We hear all the time about horses at the top of the sport, but what about the next generation of equine talent? EN’s Got Talent introduces the future superstars of the sport, interviewing riders about how they’re tackling training with these youngsters. Have you spotted a spectacular young horse at an event you think should be highlighted in this column? Tip me at firstname.lastname@example.org.
Kim Severson and Cooley Cross Border. Photo by Mark Walter Lehner.
EN's Got Talent has been on a hiatus during Rolex and Badminton, but I'm back this morning to bring you Part 2 on Kim Severson and Cooley Cross Border before the EN homepage becomes packed with news from Jersey Fresh later today. Crossy most notably won the 5-year-old Young Event Horse East Coast Championships last year and has since racked up numerous top placings at training level and preliminary, which he moved up to at the beginning of this season. While Kim thinks the horse could go intermediate now, she's giving him six more months at preliminary before she makes the move.
"He's very athletic," Kim said. "I've talked to Richard (Sheane, the broker who sold Crossy to Kim) about the horse's natural athletic ability. He's one of those horses that would be messing around on the long line and come up to a jump and always land on his feet. He's very willing to go. The more he learns and the more we work together on our partnership, the faster he'll go and the easier it will be. He knows he can do everything, and sometimes we need to have a conversation about that. We're working on our conversation skills." Crossy is a very confident type who asks questions later, Kim said, which has her very excited about just how far he can go.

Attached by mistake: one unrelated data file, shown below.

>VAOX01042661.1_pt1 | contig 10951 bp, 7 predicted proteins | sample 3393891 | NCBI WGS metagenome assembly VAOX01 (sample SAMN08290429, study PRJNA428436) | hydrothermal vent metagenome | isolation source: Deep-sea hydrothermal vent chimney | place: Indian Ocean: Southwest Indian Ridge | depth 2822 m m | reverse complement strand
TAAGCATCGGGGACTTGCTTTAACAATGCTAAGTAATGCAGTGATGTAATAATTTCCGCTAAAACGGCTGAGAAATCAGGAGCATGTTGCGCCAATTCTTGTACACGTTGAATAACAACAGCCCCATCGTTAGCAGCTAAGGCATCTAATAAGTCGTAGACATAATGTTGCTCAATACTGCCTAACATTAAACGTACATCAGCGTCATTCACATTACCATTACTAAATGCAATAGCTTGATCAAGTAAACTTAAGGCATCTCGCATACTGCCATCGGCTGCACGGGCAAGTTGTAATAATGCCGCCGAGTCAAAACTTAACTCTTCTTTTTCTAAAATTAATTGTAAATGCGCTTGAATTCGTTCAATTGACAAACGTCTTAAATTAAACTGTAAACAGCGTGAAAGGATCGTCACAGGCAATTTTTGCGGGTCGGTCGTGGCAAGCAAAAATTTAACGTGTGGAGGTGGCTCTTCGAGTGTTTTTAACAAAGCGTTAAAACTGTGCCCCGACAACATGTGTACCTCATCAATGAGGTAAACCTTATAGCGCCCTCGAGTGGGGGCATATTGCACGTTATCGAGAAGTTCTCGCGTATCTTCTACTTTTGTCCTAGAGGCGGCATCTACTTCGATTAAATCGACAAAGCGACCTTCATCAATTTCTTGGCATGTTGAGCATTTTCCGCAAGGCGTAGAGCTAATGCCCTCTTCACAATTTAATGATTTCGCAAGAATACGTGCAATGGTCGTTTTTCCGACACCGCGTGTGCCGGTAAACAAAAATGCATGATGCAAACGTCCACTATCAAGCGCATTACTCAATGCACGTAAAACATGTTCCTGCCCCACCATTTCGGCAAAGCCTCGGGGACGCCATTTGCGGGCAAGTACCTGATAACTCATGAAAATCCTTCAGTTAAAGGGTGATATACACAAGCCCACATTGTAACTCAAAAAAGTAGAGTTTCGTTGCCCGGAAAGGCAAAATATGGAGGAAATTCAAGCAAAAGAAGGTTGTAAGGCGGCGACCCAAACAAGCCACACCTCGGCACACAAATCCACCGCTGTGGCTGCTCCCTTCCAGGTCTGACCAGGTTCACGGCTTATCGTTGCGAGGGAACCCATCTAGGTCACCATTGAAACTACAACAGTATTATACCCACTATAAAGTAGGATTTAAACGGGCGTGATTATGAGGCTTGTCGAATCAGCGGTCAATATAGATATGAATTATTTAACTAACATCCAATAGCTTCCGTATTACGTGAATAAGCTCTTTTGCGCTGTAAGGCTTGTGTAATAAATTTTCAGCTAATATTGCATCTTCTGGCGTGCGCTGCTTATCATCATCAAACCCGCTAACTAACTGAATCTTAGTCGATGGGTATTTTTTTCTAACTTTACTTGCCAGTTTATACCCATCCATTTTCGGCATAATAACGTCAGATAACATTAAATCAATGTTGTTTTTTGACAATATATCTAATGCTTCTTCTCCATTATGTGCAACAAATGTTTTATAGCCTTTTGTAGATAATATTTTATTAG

Kim and Crossy with their YEH swag. Photo by Liz Storandt.
“I’ve been out of competing heavily for the last couple years, and I’m really excited about this horse,” Kim said. “He’s an extraordinarily nice horse, and it’s a super opportunity for me and the States if I can make it work. We need more horses like this; that has to happen for the U.S. Here’s a horse of the quality that we need that hopefully can go on and perform at the highest level for us.” Kim hopes Crossy can be her next Winsome Adante, and she's very honest about the fact that she's thought about Rio for this horse. "If I'm going to be on a team again it will be on this horse," Kim said."
Crossy will compete in the CIC1* at Virginia next month, and Kim might move him up to intermediate this fall if all continues to go well with the horse. The horse will definitely start next season competing at intermediate, and Kim plans to aim him toward a CCI2*. And, of course, there's always the chance the horse could go overseas, and Kim would love to see Crossy go at the FEI Young Horse World Eventing Championships at Le Lion D'Angers. "I think this would be a great horse to go over and start showing the rest of the world that we've got some really good horses coming up," Kim said.
To fund Crossy's career and future trips overseas, Kim is putting together a syndicate for the horse. She's planning to offer about five shares, and is ideally looking to have a handful of co-owners who will follow along as Crossy progresses in his career. "I'm working on putting a string of horses back together, and if I can syndicate him, I can bring on another horse." Those interested in learning more about Crossy's syndicate can visit his page on Experience Eventing or contact Liz Storandt, Kim's super groom, at email@example.com.
Next week on EN's Got Talent: We'll meet Steph Rhodes-Bosch and Seahawk, a 5-year-old OTTB gelding by Chief Seattle and out of Miss Atlantis, by Pick Up The Phone. He raced under the name Mighty Mariner, and Steph actually galloped him as a 2-year-old when she rode babies in Ocala. While Seahawk didn't have much talent on the racetrack, he's blossomed in his new eventing career with Steph. "I sat on him a couple times throughout the summer when he was being let down because staring at him in the field was killing me," Steph said. "He was so uncharacteristic of a 3-year-old right off the track. I could get on him after six weeks and just go for a hack on long reins."